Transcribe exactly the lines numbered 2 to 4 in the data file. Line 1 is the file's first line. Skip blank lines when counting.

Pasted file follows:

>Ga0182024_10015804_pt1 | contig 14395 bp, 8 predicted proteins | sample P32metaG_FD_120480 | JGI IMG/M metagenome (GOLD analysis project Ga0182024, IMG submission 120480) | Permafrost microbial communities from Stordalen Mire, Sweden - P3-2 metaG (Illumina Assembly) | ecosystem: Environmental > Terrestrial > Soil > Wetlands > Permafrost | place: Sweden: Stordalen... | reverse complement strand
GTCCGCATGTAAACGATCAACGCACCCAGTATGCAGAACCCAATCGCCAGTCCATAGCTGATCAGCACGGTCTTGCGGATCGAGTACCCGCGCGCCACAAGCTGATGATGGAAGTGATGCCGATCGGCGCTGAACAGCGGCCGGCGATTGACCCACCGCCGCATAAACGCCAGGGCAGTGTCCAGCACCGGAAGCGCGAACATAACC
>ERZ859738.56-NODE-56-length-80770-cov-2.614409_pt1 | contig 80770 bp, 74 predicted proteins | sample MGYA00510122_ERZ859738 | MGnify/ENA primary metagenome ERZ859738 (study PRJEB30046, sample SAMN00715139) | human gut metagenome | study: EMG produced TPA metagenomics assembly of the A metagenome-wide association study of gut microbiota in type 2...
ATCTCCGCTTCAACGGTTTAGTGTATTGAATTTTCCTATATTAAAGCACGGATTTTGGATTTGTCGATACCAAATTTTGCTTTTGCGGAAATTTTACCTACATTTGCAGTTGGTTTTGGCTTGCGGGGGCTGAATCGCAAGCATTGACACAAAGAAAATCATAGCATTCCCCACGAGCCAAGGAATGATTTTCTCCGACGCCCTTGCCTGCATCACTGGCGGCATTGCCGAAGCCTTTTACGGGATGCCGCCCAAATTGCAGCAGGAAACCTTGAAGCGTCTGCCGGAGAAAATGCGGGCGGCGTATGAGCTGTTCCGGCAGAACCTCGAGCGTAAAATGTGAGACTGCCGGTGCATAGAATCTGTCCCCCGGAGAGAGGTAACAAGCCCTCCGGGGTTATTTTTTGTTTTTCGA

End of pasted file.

GTCCGCATGTAAACGATCAACGCACCCAGTATGCAGAACCCAATCGCCAGTCCATAGCTGATCAGCACGGTCTTGCGGATCGAGTACCCGCGCGCCACAAGCTGATGATGGAAGTGATGCCGATCGGCGCTGAACAGCGGCCGGCGATTGACCCACCGCCGCATAAACGCCAGGGCAGTGTCCAGCACCGGAAGCGCGAACATAACC
>ERZ859738.56-NODE-56-length-80770-cov-2.614409_pt1 | contig 80770 bp, 74 predicted proteins | sample MGYA00510122_ERZ859738 | MGnify/ENA primary metagenome ERZ859738 (study PRJEB30046, sample SAMN00715139) | human gut metagenome | study: EMG produced TPA metagenomics assembly of the A metagenome-wide association study of gut microbiota in type 2...
ATCTCCGCTTCAACGGTTTAGTGTATTGAATTTTCCTATATTAAAGCACGGATTTTGGATTTGTCGATACCAAATTTTGCTTTTGCGGAAATTTTACCTACATTTGCAGTTGGTTTTGGCTTGCGGGGGCTGAATCGCAAGCATTGACACAAAGAAAATCATAGCATTCCCCACGAGCCAAGGAATGATTTTCTCCGACGCCCTTGCCTGCATCACTGGCGGCATTGCCGAAGCCTTTTACGGGATGCCGCCCAAATTGCAGCAGGAAACCTTGAAGCGTCTGCCGGAGAAAATGCGGGCGGCGTATGAGCTGTTCCGGCAGAACCTCGAGCGTAAAATGTGAGACTGCCGGTGCATAGAATCTGTCCCCCGGAGAGAGGTAACAAGCCCTCCGGGGTTATTTTTTGTTTTTCGA